Conversational Marketing in the Age of Social Media
Veteran and new bloggers alike will tell you the time comes when they experience writer’s block– times when the ideas aren’t flowing. This really isn’t any different than what writers of fiction or non-fiction experience, and no reason for alarm. Maybe we’re more surprised because of the immediacy of the medium, or a result of literally having the world at our fingertips with our web browsers and search engines; whatever the reason, blogger’s block happens.
So, what’s a blogger to do? Here are three suggestions of places to look when all of your usual sources of inspiration dry up:
1. The inbox of your email
True story. This link was forwarded to me in the past hour, an article about Twitter in Time Magazine, “10 Ways Twitter Will Change American Business.” My friend sent the link with the message, “For your reading enjoyment.” And you know, I enjoyed the article.
It’s highly likely that when someone sends something for you to read, you’ll find a line or two which really resonates. For example. for me, this line did. “For Twitter to be a part of a company’s efforts to communicate with customers, the customers must be willing to “follow” the company on Twitter.” Since I send tweets out for Weber Media Partners, and we have our tweets coming into our blog through a great wordpress plug-in, WordTwit, it’s become a way for us to let people know what else we’re doing. In our recent email newsletter, I included links to all the places where we have presences— , and delicious. This helps foster integrated marketing.
2. Daily Newspaper
Last night my husband was reading the Boston Globe from front to back. At the end, he said, “This is why you read obituaries.” And then started reading me the article about “Maria A. Lopez, 97; elderly blogger attracted millions” He knew his audience. Of course, I was interested, even went to check out Ms. Lopez’s amis95.blogspot.com, after I heard that she was a Spanish grandmother who described herself as the world’s oldest blogger—and who “became a Web sensation as she mused on events current and past, and died May 20 at the age of 97.” Her blog attracted a huge following, with more than 1.7 million hits. She said discovering the Internet and communicating with people all over the world changed her life. “It took 20 years off my life,” she once wrote.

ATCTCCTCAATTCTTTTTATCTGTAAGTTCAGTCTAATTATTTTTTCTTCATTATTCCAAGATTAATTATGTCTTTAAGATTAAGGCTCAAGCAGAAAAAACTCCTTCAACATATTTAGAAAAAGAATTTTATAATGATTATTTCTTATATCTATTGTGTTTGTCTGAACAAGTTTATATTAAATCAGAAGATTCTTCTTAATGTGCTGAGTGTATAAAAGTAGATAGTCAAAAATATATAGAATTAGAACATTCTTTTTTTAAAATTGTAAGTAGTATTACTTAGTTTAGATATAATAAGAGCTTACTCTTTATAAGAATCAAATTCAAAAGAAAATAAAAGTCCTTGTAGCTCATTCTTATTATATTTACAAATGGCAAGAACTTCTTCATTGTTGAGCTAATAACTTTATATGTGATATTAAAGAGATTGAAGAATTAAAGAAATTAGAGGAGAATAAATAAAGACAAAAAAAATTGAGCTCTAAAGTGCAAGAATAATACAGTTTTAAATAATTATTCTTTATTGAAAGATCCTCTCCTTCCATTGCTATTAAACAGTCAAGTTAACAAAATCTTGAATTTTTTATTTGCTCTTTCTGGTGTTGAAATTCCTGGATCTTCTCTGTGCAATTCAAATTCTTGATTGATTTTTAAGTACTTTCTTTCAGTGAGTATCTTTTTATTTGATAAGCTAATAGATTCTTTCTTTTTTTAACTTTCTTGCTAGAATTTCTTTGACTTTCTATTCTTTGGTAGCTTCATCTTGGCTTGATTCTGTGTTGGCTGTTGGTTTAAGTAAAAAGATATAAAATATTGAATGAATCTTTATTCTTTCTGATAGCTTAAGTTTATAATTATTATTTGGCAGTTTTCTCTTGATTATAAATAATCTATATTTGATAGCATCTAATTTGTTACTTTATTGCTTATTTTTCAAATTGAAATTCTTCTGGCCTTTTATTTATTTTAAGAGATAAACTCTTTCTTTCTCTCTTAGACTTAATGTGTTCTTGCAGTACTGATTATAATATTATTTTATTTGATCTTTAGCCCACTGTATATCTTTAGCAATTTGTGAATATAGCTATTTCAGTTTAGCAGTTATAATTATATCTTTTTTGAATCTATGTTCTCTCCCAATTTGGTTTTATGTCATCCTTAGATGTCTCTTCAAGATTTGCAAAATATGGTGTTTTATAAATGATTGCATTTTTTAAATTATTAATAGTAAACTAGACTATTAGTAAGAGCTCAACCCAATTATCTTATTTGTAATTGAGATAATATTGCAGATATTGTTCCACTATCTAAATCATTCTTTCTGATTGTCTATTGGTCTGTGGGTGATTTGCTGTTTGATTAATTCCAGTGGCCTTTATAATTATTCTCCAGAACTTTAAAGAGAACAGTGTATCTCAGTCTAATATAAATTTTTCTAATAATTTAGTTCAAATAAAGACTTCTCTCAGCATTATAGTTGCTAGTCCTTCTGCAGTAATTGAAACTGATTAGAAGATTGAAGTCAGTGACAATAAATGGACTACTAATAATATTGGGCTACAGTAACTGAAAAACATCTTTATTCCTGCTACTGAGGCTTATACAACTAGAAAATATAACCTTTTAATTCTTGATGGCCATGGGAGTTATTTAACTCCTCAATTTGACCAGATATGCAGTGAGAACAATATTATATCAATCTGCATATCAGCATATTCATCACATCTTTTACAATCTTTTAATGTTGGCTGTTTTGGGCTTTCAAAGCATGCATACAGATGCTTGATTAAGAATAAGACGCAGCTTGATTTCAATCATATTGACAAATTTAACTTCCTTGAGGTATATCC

3. The Magazine Recycle Bin at Your Local Library
I’ve developed a quirky kind of habit, I peruse the recycle bin at my library once a week (okay, sometimes two.) I find great old and new gems. This week there was the May 25th issue of Time Magazine with a great article about The Future of Work. I forwarded this email to two of my blogger friends last night, “Another good article is from Time Magazine, May 25th, “The Way We’ll Work” Nice piece “Last Days of Cubicle Life” by Seth Godin in this series.
Sure, I can come up with more than three places to look for ideas for blog posts. The truth of the matter was I was feeling slightly struck with blogger’s block today, and maybe wrote this more for myself than for readers. But it’s all about the exchange of information, and if I helped pass along these stories and resources to you, and as a result you checked them out, then it’s been a good day.
Where do you look for ideas? Any you’d like to share?
When I hear people espousing how many Facebook friends they have, or how many people are following them on Twitter, sometimes I feel like the Lone Blogger calling, “Hi-yo, Silver, away!” as my laptop and I gallop towards the setting sun. I don’t know about you, but it makes me feel a little uneasy; like I’m back in High School, in the cafeteria before homeroom. (Sorry, that’s an other issue, one for a different audience.)
I admit, I check our blog analytics regularly, as well as the activity on our other social media sites. I’m a firm believer in monitoring, and having the knowledge about who you’re reaching, with what content, and how they’ve found your company. (Besides it’s very cool information!)
In their new book, The Online Communities Handbook: Building your Business and Brand on the Web, authors Anna Buss and Nancy Strauss write,
“…you can have ten thousand followers on Twitter, you can have five thousand friends on Facebook, you can have one million connections on LinkedIn through six degrees of separation—but often times that doesn’t translate into cold, hard cash.”
The March/April issue of Technology Review has an interesting article entitled “But Who’s Counting?” by Jason Pontin, which describes how the “general inability to agree on [online] audience numbers is stunting the growth of display advertising.”
The research firm, eMarketer, predicts that this year, advertisers will spend $25.7 billion of dollars for online advertising. The problem, Pontin writes, is that “the correlation between the size of Web audiences and their value to advertisers is not direct. Online advertising is complicated because it’s based upon ad impressions, the number of times a specific ad is served to a particular part of a website.” Pontin further suggests that the consequence of audience measurement problems is effecting the transfer of advertising from older media to new.